August 6, 2008
Major Internet Vulnerability Puts Millions At Risk
Criminals can redirect traffic to Web sites under their control by using a giant security loophole in the design of the Internet. Repairs are underway, but the extent remains unknown, and millions are at risk.
The breach in security enables a scam that targets ordinary computer users typing in a legitimate Web address.
Security experts are worried about an onslaught of virus attacks and identity-fraud scams.
"It's kind of like saying, 'There's a bunch of money on the street. If you can get over there soon enough, you can get it,'" said Ken Silva, chief technology officer for VeriSign Inc., which manages the ".com" and ".net" directories of Internet addresses. "It's something the industry is taking seriously. You'd be in a bad place if you weren't doing something about it."
The gaping problem came to light a month ago, and since then criminals have pulled off at least one successful attack, by directing some AT&T Inc. (ATT) Internet customers in Texas to a fake Google site. The fake page was accompanied by three programs that automatically clicked on ads, with the profits for those clicks going directly back to the hackers.
There are probably worse scams happening that haven't been discovered or publicly disclosed by Internet service providers. "You can bet that the (Internet providers) are going to stay tightlipped about any attacks on their networks," said HD Moore, a security researcher.
The AT&T attack probably would have remained under wraps, but it affected the Internet service of Austin, Texas-based BreakingPoint Systems Inc. The company makes machines for testing networking equipment and has Moore as its labs director.
He disclosed the incident in hopes it would help uncover more breaches.
The fatal flaw is found in the Domain Name System (DNS), a network of millions of servers that translate words typed into Web browsers into numerical codes that computers can understand.
Surfing the Internet typically requires a trip through several DNS servers, including some that accept incoming data and store parts of it, which opens them up for potential attack.
Little details have been available about how the vulnerability works.
The researcher who discovered it, Dan Kaminsky of Seattle-based computer security consultant IOActive Inc., announced July 8 that he'd found a major weakness in DNS.
However, he kept the rest a secret because he wanted to give companies that run vulnerable servers a month to apply patches - software tweaks that cover the security hole.
Kaminsky coordinated with Microsoft Corp. (MSFT), Cisco Systems Inc. (CSCO), Sun Microsystems Inc. (JAVA) and other major vendors to simultaneously issue patches.
But in two weeks, his secret was found out. Adding bad information to the packets of data zooming in and out of certain DNS servers, hackers can swap out the address of a legitimate Web site and insert the address of their malicious Web site instead.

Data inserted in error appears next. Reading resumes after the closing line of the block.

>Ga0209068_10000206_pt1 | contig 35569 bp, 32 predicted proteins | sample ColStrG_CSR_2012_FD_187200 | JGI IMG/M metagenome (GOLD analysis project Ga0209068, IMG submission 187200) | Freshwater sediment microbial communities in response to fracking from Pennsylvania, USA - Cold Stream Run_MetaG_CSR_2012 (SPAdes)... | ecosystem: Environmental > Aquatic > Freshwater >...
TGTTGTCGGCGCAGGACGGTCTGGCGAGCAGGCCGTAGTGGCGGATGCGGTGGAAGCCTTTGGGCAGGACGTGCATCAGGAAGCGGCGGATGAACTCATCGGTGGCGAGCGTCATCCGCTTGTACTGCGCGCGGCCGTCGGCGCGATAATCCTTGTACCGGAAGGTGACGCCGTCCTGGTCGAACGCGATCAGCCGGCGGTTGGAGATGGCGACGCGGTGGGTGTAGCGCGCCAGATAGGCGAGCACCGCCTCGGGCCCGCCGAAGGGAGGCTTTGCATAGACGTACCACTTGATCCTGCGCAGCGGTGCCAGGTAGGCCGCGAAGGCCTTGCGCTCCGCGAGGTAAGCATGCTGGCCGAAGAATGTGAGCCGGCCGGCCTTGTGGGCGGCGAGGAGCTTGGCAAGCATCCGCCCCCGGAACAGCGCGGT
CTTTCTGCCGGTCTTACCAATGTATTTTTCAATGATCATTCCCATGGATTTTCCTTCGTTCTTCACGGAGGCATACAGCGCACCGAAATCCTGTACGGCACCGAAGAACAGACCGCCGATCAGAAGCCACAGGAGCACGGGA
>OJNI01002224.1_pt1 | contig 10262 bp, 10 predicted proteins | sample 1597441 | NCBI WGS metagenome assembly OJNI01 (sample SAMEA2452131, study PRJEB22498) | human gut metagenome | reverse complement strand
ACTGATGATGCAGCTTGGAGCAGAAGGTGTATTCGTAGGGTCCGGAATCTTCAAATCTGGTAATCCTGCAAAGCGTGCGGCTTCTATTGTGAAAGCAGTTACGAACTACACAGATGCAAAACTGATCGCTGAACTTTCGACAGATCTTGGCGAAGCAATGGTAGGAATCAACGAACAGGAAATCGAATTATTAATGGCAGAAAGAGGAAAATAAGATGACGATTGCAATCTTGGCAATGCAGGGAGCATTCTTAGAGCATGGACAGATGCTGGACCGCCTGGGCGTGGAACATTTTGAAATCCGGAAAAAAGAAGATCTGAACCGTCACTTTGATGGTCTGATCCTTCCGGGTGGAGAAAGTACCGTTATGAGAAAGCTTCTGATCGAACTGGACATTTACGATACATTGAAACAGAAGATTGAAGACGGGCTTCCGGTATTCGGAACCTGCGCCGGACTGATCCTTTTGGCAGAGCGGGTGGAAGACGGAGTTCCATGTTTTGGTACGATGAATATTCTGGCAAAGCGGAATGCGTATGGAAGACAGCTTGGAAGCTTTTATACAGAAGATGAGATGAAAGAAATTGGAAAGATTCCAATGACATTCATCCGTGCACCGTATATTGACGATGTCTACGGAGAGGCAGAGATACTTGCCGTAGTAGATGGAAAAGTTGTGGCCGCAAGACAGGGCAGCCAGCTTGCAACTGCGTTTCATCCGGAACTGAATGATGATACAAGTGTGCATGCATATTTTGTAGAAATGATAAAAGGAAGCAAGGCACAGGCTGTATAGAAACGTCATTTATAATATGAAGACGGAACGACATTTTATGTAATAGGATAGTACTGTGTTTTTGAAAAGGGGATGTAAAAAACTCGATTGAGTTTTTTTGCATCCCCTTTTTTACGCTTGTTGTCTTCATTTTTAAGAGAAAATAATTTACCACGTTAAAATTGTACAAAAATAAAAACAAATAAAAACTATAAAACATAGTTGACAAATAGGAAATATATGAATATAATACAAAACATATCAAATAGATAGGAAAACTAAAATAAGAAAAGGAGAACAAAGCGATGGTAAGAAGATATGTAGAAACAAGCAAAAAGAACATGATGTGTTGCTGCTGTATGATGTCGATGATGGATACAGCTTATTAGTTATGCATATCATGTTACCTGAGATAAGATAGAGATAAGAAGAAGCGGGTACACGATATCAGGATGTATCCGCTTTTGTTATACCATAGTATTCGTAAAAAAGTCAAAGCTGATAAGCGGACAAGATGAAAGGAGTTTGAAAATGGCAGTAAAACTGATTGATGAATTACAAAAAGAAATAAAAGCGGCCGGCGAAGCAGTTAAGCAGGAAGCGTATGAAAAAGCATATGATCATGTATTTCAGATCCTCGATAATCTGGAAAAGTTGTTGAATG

If the fake site is designed well, users don't know the difference. It's hard to judge just how widespread the attacks have been. The evidence of tampering can go away before an Internet provider even learns there's a problem.
The patching of DNS servers has accelerated. Kaminsky said 84 percent of the servers he tested at the beginning of the process were vulnerable; the number is now at 31 percent.
Still, Kaminsky said some administrators of computer networks might not patch their machines until they come under attack; others were spending weeks testing the repairs.
That was the case with AT&T, which said the breach affected just one of its servers, a machine that was scheduled to be taken off line anyway.
AT&T says it has fixed the problem.
On Wednesday, more details about the vulnerability are expected to emerge when Kaminsky speaks at the Black Hat computer security conference in Las Vegas. The conference and its sister event, DefCon, draw researchers, government investigators and corporate executives who are enthused about new vulnerabilities and how to protect against them.
"There might be one or two things that haven't leaked yet," Kaminsky said with a snicker. "No one should even think they know the subject of the talk."
Kaminsky discovered a way that hackers could potentially link together widely known weaknesses in the system, so that an attack that would have taken hours or days can now take only seconds.
"Quite frankly, all the pieces of this have been staring us in the face for decades, and none of us saw it until Dan put it all together," said Paul Vixie, president of the Internet Systems Consortium, a nonprofit that publishes the software inside most of the world's DNS servers.
"This is the mother lode all right, from the point of view of Internet criminals looking for easier access to other people's money and secrets."
On the Net: